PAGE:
In this lesson, I’ll be showing you a relatively unknown picking technique used by my favorite guitarist, Eddie Van Halen.
It can be heard in countless Van Halen songs, including "I’m the One," "Spanish Fly" and "Jump."
This technique is based on a combination of hammer-on notes and alternate-picked notes. Eddie likes to take a fingering pattern and hammer on the notes on one string, then alternate pick the same pattern on an adjacent string. This creates the illusion that he’s picking every note, when he’s really not.
It allows him to rip up and down the neck with minimal effort from his picking hand. The technique is shown in EXAMPLE 1 below and is demonstrated as a simple pattern in the key of B minor.
Now, let’s take a look at EXAMPLE 2. This example takes the picking approach from EXAMPLE 1 but extends the scale up the neck in the key of B minor. This time, the pattern utilizes only the B and E strings. This scale pattern allows you to quickly transition up and down the neck and not get caught in complex fingerings or picking. Even though a few notes are not completely diatonic, they provide color and sound great in many musical contexts.
EXAMPLE 3 is the exact same pattern as EXAMPLE 2, just moved down an octave to the D and G strings. This is a great trick that every guitarist should know. Whenever you have a lick on the B and E strings, you can move it down an octave simply by sliding it down three frets and playing it on the D and G strings. For precision, make sure to use the same left-hand fingering so that it feels the same in both octaves.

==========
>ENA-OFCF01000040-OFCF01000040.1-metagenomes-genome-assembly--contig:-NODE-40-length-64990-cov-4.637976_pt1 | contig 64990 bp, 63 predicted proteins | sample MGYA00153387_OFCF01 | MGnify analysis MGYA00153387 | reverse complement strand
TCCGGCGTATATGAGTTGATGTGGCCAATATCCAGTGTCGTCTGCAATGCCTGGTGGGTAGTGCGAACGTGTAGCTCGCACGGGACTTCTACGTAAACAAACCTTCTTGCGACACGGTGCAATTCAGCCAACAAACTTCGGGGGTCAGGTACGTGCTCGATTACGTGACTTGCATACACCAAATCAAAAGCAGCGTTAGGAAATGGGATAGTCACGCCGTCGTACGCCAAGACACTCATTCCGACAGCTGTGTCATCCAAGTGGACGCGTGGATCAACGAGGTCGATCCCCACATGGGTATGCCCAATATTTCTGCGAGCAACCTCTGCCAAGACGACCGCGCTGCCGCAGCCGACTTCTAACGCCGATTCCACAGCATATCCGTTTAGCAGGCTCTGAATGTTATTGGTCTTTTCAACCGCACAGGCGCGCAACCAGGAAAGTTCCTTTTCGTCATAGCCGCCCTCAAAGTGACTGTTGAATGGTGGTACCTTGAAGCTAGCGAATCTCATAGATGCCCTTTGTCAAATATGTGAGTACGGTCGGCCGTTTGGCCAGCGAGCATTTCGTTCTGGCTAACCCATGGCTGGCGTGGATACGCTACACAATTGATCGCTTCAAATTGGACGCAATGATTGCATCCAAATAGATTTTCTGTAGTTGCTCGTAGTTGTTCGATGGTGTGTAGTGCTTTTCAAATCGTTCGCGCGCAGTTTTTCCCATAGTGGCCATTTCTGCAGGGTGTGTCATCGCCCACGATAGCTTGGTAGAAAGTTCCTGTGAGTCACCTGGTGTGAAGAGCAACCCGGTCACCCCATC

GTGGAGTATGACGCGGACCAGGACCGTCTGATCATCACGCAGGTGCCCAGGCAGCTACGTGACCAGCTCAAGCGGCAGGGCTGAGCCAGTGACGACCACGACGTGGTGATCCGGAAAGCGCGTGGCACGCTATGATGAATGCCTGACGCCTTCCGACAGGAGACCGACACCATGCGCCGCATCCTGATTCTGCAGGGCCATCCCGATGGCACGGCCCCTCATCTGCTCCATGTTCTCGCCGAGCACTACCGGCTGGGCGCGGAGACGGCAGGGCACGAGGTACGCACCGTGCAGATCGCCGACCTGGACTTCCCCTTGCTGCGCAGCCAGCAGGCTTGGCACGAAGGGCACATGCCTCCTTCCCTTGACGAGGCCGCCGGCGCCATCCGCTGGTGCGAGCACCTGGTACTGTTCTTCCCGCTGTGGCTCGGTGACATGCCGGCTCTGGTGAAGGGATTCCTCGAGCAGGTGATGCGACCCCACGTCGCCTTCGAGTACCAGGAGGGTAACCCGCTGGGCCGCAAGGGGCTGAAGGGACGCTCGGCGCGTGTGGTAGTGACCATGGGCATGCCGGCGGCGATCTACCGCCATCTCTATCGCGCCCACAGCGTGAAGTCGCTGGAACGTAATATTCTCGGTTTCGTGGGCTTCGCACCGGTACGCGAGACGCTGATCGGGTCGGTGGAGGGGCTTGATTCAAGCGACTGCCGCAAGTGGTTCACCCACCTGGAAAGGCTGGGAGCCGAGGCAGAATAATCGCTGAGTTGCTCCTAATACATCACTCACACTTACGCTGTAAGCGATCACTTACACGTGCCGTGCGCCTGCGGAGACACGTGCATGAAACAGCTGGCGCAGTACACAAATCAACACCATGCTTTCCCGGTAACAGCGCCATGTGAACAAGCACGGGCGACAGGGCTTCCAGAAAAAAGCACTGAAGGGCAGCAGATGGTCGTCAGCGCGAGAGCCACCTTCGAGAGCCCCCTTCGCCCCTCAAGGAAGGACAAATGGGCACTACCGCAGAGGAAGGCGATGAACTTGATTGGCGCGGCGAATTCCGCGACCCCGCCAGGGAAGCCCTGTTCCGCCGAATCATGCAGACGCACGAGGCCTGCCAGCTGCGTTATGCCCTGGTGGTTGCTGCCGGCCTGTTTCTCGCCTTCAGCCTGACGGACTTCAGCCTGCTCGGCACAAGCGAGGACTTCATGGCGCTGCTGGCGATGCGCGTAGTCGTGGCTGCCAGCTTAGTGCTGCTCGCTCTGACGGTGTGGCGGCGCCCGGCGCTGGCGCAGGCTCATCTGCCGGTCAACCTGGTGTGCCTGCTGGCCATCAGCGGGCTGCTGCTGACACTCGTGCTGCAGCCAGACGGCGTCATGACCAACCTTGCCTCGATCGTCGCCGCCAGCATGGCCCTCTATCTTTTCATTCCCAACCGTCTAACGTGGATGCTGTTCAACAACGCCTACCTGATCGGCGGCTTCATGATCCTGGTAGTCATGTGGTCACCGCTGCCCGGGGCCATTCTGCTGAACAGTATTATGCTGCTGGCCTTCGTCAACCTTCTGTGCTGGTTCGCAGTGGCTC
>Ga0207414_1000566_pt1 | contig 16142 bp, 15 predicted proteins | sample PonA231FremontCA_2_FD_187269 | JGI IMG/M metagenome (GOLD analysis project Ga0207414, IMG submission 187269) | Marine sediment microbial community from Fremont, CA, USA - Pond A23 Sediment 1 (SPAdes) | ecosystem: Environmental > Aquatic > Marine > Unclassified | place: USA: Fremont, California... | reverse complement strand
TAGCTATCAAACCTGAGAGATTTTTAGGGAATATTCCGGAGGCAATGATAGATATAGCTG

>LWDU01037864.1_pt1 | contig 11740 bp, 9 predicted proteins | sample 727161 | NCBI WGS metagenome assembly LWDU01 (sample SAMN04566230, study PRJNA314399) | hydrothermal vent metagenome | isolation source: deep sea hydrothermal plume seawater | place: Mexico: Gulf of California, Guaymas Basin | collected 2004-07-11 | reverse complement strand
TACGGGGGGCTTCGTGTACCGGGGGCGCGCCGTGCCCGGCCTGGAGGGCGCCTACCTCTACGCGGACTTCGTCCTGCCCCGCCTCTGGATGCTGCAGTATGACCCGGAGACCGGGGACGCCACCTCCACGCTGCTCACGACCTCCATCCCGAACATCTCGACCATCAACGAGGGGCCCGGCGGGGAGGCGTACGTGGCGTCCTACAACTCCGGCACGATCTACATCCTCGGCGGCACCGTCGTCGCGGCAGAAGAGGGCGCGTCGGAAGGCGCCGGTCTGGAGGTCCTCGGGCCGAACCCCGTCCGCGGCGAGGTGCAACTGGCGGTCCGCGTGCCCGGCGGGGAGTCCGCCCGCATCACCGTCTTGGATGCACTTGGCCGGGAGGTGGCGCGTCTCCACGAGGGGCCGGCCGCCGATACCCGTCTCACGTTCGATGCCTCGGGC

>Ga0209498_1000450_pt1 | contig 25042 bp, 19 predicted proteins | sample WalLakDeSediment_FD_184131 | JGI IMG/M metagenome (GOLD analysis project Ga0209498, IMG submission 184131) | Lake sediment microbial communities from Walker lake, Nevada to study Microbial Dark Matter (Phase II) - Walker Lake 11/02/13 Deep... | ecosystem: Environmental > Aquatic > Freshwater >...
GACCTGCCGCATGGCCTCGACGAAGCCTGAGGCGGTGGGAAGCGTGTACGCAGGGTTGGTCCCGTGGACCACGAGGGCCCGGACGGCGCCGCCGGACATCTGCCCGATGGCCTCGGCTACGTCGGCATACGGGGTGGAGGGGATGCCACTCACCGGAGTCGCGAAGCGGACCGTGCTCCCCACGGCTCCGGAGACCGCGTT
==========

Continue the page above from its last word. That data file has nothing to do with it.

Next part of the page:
Expanding on this idea, EXAMPLE 4 is the same pattern as EXAMPLE 3 just moved down two more frets to the E and A strings. Remember to use the same EVH picking pattern: three hammer-on notes on the E string followed by three notes using alternate picking on the A string.
Once you have the scale down on one grouping of strings (EXAMPLE 2), you should be able to play the scale at the same speed on the other two groupings of strings. (EXAMPLE 3, EXAMPLE 4) Finally, in EXAMPLE 5, we’re going to move back to our original position and play a run that combines patterns from all of our previous examples. This illustrates how you can take these patterns that move vertically up and down the neck and use them to create runs that stay in one position. If you play it quick, you’ll notice it sounds eerily similar to EVH.
Once you have these examples down, try using this approach to create runs and different scale patterns of your own. Combining the EVH picking technique with these scale fingerings will hopefully open up some new doors for your playing, creativity and technique. Cheers.
Sammy Boller is the guitarist for the Detroit rock band Citizen Zero. They’re touring and recording their first full-length album with Al Sutton and Marlon Young (Kid Rock, Bob Seger, Uncle Kracker). In 2012, Boller was selected by Joe Satriani as a winner of Guitar Center’s Master Satriani competition. He studied music at the University of Michigan. For more about Boller, or to ask him a question, write to him at firstname.lastname@example.org or follow him on Twitter.